Login nodes are most suitable for code development and debugging. Non-interactive batch processing is an environment for running jobs that take more than a few minutes and which require no interactions between the user and the application software. There are occasions where longer duration jobs that require user interaction may arise, hence a third category: Interactive Batch Session. With interactive batch, you can “checkout” one or more processors for hours of interactive use (think of that as your exclusive login shell). Use this judiciously as the interactive nature of the session often lends itself to lots of idling of the dedicated processors compared to non-interactive batch. Examples of interactive batch usages include:
- Running long-duration interactive MATLAB, R, IDL, etc. sessions
- GUI-based debugging requiring substantial run time
- Running timing benchmarks to study serial/parallel code performance
Interactive Job Using SCC Ondemand
The easiest way to run an interactive job on the SCC is through SCC OnDemand
“My Interactive Jobs” menu allows to see all running interactive jobs and to connect to them if the previous connection was interrupted.
Running Interactive Job From a Terminal
You can start an interactive job from a terminal (an application installed on your local computer and connected to the cluster using an
ssh command). You can use one of the two methods:
qsh. The following table lists the major differences between them:
|X-forwarding is required||✓||—|
|Session is opened in a separate window||✓||—|
|Allows for a graphics window to be opened by a program||✓||✓|
|Current environment variables can be passed to the session||✓||—|
|Batch-system environment variables ($NSLOTS, etc.) are set||✓||✓|
Both methods have a default wallclock limit of 12 hours which users may override. Many options available to the
qsub command can be used with
For graphics and GUI-based applications,
qsh delivers better performance than
The session invoked with
qrsh command will start in your current window and, as such, does not require x-forwarding. However, if you want to start a graphics application within this session, you need to have x-forwarding enabled.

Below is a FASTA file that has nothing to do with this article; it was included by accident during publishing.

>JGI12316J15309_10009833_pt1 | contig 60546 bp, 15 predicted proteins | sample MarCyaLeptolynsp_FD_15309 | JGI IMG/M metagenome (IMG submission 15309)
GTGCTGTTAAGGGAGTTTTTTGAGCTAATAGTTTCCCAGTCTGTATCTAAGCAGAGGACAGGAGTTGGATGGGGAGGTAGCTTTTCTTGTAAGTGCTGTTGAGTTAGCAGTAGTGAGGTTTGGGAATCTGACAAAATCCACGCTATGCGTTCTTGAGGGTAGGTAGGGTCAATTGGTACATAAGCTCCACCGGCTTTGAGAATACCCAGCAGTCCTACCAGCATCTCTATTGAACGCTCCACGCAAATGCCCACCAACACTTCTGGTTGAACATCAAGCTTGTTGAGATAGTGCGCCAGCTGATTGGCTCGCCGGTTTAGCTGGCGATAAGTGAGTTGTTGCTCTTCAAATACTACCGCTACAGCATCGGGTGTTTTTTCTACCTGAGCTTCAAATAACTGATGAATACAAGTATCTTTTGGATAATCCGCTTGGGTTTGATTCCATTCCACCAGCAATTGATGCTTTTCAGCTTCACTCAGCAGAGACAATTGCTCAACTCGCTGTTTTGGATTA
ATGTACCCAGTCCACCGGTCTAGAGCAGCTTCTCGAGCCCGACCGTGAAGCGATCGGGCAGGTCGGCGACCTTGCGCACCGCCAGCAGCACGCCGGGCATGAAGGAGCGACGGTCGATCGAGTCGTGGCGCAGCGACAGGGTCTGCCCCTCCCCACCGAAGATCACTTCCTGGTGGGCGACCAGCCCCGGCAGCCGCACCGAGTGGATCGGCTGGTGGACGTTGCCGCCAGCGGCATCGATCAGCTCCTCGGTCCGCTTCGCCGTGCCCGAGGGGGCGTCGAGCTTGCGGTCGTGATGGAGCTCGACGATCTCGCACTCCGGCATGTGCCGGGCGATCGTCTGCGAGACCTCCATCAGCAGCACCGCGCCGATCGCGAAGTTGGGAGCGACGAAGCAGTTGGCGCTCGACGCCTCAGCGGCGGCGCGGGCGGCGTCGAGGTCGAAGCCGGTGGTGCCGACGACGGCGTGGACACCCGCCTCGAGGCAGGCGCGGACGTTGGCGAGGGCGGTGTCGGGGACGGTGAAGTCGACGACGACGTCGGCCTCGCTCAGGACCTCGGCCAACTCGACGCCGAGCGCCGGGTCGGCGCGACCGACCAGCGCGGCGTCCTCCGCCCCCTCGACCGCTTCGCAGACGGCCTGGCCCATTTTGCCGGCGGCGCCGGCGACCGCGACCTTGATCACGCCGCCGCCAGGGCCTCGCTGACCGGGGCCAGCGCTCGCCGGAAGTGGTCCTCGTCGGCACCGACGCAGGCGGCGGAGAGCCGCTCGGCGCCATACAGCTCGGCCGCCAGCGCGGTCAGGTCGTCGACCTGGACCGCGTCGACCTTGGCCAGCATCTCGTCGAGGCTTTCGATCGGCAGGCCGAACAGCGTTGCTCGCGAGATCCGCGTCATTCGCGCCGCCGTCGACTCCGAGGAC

scc % qrsh
The above command requests exclusive access to one processor on one of the compute nodes with a default 12-hour wall time. This time allotment is more than adequate for most interactive batch jobs. If you need to request a longer time or other additional resources, you can add necessary options. For example, to request an interactive session with 4 processors for 24 hours:
scc % qrsh -l h_rt=24:00:00 -pe omp 4
To request an interactive session on a node with a GPU with the compute capability of 3.5:
scc % qrsh -P project_name -l gpus=1 -l gpu_c=3.5
By default, if an interactive batch request cannot be fulfilled immediately, you will see a message:
scc % qrsh Your "qrsh" request could not be scheduled, try again later.
To wait until a slot on the compute node becomes available to schedule an interactive session, add the
-now n option to the
qrsh command line:
scc % qrsh -now n
To exit the interactive session, type
exit at the prompt.
Interactive sessions invoked using
qsh will start in a separate xterm window and therefore require x-forwarding. This method allows a user to start Graphics or GUI-based applications.
scc % qsh Your job jobID ("INTERACTIVE") has been submitted waiting for interactive job to be scheduled ... Your interactive job jobID has been successfully scheduled.
The usage procedures for the
qrsh commands are almost identical to those of
qsh, although you cannot pass current environment variables (using the